What is an invasive species?
An invasive species is a plant, fungus, or animal species that is not native to a specific location (an introduced species), and which has a tendency to spread to a degree believed to cause damage to the environment, human economy or human health.
The GRCA has been very actively involved in the invasive species issue. This has included public information walks and activities, providing informative presentations to public groups, advising landowners about control methods and undertaking control of some species on our own properties, and working with municipal partners on projects and strategies.
How did invasive species get here?
European settlers not only sought new homes but brought things with them.
This included invasive species, while some were because they wanted a reminder of home, others hitched a ride and were unintentionally introduced.
The spread still happens today!
There are many ways we are still spreading invasive species.
- Between lakes and rivers when boats and ships dump ballast water (used to balance ships in rough water) or when small critters including zebra mussels or aquatic plants hitch a ride on a recreational boats.
- Anglers and the baitfish industry may dump unwanted bait into waterbodies.
- Local nurseries may sell invasive plants that have not been regulated.
- The importation of wood products or other shipping materials can bring unnoticed pests such as emerald ash borer or Asian long-horned beetle.
- Seeds from invasive plants can get caught on hikers or bikers boots, clothing, and gear as they explore the outdoors.
Why are invasive species a concern?
The rapid spread of invasive species has become a major concern worldwide.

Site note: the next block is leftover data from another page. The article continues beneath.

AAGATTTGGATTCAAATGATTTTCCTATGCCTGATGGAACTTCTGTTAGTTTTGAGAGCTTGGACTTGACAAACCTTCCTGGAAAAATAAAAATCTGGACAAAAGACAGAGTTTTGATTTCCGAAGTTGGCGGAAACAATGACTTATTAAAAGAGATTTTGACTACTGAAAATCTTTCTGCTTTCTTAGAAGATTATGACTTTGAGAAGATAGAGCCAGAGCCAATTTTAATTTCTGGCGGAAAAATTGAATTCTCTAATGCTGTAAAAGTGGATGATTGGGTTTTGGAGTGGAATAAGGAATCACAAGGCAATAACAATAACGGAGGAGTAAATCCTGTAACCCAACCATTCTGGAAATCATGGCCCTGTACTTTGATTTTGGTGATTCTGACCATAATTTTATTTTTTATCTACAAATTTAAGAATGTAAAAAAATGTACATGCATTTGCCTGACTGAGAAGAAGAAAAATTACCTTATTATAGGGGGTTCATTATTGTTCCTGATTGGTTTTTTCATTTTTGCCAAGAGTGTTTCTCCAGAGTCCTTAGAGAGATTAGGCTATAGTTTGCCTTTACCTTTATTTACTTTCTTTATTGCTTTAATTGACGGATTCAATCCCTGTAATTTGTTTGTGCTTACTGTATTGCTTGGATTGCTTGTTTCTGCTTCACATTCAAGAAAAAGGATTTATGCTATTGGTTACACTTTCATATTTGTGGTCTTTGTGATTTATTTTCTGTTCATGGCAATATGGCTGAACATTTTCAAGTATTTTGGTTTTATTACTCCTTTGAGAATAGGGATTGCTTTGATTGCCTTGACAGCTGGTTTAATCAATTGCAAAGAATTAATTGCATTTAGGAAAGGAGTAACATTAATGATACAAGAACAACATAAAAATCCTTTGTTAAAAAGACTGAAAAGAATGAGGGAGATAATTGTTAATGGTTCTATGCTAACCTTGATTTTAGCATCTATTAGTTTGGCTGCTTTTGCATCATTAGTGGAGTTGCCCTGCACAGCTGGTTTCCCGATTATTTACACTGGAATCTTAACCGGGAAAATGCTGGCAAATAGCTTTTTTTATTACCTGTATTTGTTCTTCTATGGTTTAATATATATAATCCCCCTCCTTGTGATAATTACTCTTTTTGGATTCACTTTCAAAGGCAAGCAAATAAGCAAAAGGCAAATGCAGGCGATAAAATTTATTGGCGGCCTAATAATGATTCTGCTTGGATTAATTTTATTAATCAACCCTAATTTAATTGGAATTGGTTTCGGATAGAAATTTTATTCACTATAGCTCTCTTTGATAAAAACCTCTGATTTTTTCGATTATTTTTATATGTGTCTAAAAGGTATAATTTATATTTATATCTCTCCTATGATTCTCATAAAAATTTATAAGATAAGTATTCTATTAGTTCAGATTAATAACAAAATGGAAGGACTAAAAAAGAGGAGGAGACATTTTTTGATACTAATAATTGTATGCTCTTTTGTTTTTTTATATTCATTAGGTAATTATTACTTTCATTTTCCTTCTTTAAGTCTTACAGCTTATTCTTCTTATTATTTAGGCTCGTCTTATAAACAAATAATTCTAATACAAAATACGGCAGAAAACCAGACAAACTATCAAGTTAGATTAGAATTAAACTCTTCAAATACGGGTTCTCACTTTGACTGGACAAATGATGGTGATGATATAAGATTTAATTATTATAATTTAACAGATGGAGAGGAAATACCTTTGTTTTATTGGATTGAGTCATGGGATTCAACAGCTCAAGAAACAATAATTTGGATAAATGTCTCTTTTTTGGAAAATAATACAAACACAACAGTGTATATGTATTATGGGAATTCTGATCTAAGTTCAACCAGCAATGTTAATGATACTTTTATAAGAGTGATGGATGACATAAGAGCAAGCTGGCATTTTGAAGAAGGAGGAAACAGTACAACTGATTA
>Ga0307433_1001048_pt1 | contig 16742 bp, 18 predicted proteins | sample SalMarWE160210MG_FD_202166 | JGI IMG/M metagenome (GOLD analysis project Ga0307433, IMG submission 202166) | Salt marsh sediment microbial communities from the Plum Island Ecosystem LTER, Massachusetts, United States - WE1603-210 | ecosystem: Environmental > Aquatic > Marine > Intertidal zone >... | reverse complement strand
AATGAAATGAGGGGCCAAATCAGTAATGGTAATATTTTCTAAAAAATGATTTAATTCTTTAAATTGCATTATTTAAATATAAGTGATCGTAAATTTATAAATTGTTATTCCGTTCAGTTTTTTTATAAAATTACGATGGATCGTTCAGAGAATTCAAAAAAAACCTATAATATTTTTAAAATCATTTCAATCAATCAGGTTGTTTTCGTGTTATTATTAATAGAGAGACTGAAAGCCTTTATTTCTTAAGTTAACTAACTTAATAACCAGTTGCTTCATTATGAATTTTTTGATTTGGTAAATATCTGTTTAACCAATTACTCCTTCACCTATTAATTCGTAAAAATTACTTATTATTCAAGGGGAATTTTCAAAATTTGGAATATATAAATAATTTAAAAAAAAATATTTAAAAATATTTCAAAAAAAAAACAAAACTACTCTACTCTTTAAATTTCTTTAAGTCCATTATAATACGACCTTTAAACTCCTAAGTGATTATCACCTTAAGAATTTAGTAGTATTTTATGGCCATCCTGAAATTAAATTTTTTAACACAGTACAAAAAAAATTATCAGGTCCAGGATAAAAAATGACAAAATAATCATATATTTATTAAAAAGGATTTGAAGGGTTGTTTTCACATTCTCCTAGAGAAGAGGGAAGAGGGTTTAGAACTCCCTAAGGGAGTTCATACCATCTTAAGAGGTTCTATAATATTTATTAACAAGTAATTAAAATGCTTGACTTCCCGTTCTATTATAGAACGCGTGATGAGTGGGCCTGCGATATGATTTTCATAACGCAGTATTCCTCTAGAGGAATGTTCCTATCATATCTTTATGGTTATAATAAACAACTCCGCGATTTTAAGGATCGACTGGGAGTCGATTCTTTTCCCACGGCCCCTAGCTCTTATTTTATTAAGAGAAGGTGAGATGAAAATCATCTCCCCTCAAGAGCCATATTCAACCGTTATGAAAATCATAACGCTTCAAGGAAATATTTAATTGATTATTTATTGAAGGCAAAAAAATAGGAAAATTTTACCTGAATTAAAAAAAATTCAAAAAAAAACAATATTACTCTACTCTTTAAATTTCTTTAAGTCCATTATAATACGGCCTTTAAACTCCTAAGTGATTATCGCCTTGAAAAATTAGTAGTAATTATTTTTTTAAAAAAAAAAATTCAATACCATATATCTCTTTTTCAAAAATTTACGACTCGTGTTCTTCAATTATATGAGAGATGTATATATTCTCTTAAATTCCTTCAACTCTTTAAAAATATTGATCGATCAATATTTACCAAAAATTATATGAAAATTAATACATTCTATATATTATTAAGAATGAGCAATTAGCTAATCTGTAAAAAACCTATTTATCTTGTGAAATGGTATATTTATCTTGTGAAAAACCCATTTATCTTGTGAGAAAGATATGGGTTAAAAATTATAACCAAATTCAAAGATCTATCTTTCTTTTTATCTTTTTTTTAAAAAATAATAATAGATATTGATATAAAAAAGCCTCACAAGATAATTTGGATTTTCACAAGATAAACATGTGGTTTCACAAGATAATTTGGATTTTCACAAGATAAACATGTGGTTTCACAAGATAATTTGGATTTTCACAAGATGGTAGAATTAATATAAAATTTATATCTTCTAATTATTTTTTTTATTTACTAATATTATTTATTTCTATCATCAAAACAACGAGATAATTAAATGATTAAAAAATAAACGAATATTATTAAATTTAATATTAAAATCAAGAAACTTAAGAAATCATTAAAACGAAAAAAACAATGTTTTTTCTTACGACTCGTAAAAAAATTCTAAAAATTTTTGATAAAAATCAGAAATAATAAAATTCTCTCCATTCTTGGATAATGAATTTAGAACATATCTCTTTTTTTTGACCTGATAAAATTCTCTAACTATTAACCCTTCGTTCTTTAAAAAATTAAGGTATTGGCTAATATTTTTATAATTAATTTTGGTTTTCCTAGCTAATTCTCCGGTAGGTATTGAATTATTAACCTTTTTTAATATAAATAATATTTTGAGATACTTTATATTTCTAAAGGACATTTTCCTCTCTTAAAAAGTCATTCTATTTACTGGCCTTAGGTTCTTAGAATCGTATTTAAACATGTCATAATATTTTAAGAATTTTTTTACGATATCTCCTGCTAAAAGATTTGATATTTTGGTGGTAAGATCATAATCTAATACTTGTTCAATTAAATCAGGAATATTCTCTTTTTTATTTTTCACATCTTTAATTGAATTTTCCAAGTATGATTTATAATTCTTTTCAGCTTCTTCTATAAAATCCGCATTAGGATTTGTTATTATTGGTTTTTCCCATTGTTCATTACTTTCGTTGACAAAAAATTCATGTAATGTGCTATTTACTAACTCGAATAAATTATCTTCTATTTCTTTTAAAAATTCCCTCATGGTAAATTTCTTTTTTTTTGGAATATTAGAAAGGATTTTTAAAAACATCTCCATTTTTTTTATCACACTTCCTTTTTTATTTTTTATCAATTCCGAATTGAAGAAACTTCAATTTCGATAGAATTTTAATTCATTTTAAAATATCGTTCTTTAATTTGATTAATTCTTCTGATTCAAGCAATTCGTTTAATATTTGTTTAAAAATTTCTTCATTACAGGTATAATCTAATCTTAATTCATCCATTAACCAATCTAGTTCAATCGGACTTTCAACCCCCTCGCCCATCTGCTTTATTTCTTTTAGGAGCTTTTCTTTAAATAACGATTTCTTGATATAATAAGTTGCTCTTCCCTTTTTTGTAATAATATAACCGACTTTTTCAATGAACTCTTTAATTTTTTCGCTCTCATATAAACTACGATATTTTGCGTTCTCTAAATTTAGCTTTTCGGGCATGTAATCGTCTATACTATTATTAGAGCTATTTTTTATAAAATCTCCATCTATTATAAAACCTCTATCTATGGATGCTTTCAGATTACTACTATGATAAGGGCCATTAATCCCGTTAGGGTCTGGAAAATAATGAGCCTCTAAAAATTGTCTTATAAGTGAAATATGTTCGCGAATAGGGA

From an ecological perspective, there is concern about:
- The displacement of diverse native species
- Impacts on species that rely on native plants for food, and habitat
- Reduced genetic diversity
- The loss of native species can be associated with financial losses.
What you can do about invasive species
Clean your footwear, all equipment and your pets before you go from one natural area to another. Equipment can include bikes, ATVs, walking sticks, skis, snowmobiles, snowshoes or anything that can potentially carry invasive species to a new location.
- Report invasive species to EDDMapS Ontario or contact the Invading Species Hotline at 1.800.563.7711.
- Know your terrestrial invasive species and Plant Native Species instead.
- Stay on the trails. Remain on designated trails and keep pets leashed to reduce the amount of disturbed area and reduce your chances of being a vector and transporting their seeds to a new location.
- Clean your footwear, all equipment and your pets before you go from one natural area to another. Equipment can include bikes, ATVs, walking sticks, skis, snowmobiles, snowshoes or anything that can potentially carry invasive species to a new location.
- Remember to Clean, Drain and Dry your equipment and gear to reduce the transport of invasive species to a new location.
- Manage you own properties by following Specific Best Management Practices and Land Management Guides.
- Learn more about invasive species with additional resources available by the Ontario Invasive Plant Council and Invasive Species Centre.